I think this has great potential for projects needing video output. Maybe somebody could port some neat 4k demo to this :)

    The hack to drive LVDS through DVI seems fairly interesting in itself too, first time I’ve heard of something like that.

  7. I disagree with the opinion of this being non-useful.

    GPUs have a lot of memory these days. You can certainly fit all resources (textures, but also vertex buffers, shaders and command buffers) in there. Uploading them would take a while (and I agree that SD card access from the UVD would be nice; not sure if that’s possible but my guess is that it is.)

    After that, a small microcontroller – even an AVR! – could execute game logic, and only upload a few matrices to the GPU to update the player position etc, and then trigger re-execution of the command buffer in GPU memory. That should easily work over I2C in realtime.

    Of course you could just run the game on the UVD but that’s probably not the point.

  8. Amazing!

    If I understand correctly, the STM32 is basically “just” bootstrapping the cards “auxiliary” CPU, which can then be used to run arbitrary code.

    I’m sort of surprised the debug interface is using I2C, I would have expected a regular JTAG interface. Maybe there actually is a JTAG chain as well, as they typically include all large devices, and are often used for initial board testing.

    I wonder if that CPU has access to any of the signals at the edge connector, because if it does, it might be possible to use those as a high-speed interface, to read data from an SD card, for instance, or maybe to interface with a network card or something similar.

    1. JTAG is in the PCIe connector. Chances are if it’s been implemented at all it will only do boundary scan. After all, they have a whole CPU on die they can do hardware debug with and it’s memory mapped into the host’s address space.

  9. “Normally it is not possible to interface a laptop LCD to a DVI port directly as the data encoding is different however as these GPUs are also used in laptop computers they may be switched into LVDS mode allowing the display to be attached directly.”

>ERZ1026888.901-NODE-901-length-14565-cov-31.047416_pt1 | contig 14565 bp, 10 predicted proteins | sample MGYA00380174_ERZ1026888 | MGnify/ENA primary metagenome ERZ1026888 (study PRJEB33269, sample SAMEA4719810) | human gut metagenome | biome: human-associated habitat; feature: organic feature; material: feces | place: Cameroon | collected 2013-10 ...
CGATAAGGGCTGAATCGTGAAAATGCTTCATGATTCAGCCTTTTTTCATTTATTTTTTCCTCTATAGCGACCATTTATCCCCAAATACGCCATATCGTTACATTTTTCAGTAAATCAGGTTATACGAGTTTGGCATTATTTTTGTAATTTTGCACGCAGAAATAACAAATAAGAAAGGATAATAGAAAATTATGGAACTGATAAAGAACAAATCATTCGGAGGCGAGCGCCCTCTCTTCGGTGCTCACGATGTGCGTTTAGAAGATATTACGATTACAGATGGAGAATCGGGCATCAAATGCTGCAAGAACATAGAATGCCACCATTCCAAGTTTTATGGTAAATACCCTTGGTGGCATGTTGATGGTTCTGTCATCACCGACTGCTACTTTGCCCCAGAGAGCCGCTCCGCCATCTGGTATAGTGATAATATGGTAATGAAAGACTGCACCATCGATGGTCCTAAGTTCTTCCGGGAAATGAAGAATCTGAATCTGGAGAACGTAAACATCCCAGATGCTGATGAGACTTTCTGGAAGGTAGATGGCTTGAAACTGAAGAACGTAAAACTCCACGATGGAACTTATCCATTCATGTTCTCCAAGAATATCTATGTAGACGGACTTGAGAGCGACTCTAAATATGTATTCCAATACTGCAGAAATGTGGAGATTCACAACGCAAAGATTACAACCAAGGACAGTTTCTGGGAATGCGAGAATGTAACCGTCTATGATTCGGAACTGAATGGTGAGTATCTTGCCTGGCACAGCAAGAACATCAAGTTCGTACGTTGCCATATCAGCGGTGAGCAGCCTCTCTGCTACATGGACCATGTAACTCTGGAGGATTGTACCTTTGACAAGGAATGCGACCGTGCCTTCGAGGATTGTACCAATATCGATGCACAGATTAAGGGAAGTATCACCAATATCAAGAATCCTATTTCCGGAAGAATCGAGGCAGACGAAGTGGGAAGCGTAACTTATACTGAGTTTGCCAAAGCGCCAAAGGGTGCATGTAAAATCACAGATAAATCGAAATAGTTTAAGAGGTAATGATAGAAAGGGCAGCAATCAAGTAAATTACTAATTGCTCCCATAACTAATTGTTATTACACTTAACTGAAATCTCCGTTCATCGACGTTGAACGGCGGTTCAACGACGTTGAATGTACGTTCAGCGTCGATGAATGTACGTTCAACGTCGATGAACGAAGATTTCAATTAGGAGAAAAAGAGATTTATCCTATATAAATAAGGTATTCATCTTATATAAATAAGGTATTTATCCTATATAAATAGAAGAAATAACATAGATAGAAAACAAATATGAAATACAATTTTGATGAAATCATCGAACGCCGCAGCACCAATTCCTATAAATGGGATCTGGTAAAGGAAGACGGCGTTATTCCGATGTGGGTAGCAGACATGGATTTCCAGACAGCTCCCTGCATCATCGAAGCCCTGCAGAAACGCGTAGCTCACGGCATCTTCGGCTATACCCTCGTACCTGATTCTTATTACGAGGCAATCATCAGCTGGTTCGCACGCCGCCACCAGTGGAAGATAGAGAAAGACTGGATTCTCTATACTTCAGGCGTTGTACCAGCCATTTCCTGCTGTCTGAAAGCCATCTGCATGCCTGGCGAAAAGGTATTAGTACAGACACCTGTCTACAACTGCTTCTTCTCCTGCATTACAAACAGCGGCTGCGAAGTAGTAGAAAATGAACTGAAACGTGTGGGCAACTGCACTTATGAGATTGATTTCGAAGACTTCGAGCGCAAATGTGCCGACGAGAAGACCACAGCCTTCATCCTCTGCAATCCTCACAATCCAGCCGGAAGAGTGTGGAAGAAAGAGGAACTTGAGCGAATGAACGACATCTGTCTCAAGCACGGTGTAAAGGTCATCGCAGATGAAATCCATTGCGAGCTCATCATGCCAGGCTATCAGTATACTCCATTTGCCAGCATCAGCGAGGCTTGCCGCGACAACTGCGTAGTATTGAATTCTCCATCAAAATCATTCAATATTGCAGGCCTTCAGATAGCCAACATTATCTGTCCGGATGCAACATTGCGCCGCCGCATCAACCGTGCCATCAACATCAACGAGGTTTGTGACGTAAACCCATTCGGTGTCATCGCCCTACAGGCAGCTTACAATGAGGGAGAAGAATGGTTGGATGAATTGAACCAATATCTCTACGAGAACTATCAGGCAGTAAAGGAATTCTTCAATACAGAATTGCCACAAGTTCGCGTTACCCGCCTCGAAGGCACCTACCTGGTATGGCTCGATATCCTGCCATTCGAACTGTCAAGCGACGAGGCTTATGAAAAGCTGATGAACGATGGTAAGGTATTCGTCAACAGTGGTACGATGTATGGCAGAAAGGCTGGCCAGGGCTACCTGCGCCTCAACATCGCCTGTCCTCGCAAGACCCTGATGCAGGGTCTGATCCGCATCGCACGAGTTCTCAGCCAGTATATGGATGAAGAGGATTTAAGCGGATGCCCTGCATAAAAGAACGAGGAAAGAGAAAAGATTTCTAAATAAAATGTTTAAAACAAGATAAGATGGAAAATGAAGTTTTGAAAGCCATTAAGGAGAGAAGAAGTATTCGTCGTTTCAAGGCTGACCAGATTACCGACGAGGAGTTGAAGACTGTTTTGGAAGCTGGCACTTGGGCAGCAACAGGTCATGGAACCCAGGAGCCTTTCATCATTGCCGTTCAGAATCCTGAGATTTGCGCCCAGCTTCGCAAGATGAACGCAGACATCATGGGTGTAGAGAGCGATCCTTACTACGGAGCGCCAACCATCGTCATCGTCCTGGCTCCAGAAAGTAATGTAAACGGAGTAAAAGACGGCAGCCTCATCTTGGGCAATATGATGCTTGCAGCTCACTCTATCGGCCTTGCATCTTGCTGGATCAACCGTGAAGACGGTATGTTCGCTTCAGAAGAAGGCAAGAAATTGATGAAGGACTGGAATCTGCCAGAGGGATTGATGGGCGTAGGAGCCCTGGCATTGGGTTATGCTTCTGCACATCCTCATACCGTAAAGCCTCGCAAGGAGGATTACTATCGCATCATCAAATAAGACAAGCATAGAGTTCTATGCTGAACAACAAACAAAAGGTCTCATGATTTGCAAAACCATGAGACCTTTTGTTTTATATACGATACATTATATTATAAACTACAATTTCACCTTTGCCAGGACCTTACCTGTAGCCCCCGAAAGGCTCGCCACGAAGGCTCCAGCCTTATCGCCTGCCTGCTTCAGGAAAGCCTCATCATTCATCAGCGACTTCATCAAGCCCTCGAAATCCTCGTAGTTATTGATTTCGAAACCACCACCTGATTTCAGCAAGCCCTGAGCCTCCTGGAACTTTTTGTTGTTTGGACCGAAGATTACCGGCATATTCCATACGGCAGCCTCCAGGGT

quite obvious if you think about it…, anyone has more info about this (so you can drive old laptop screens directly from a modded card)?

  10. Does anyone have any hints to the I2C command structure for the debug interface ?
    Address I can probably work out – but some hints to structure of read / write registers commands.
    Someone must know.
    The datasheets on the internet confirm that the i2c is used for debug – and that GPIO_4 is used to control it – but no descriptions of the protocols.

  11. And it went silent.

    Btw i did some digging and gpuhacker is Allan MacKinnon, Founder and President at Pixel I/O
    he registered couple of days before creating repository.
    Company does :”Our products leverage the power of GPUs to bring “100x” improvements in performance and efficiency.”

    Im thinking he doesnt want to share the code after all. Too bad.

    1. Good work tracking him down. So it took him from April until December to get to the stage in the video above? I guess he must have a day job then.

      Did you try shooting the guy an email? I’ve got a small selection R600 based cards turning up this weekend to give this stuff a try, but plan only to locate the i2c bus and try blasting it with bytes to see what gets ack’d.

      1. If you look at the recent activity of that repository it looks like he had code uploaded in April.

        Didnt bother mailing him. Im guessing he got an email from ATI (NDA and stuff).

    1. Awesome hackery! I love the wires poked into a spare dimm socket to get an I2C master at a suitable level. Must remember that for emergencies :-)

      I see how hundreds of hours must have gone into this. Fair enough not wanting to release it until it’s done.

      Did I just read he’s ported a Dreamcast emulator to the Xtensa? That’s going to put it in a whole new league of radicalness.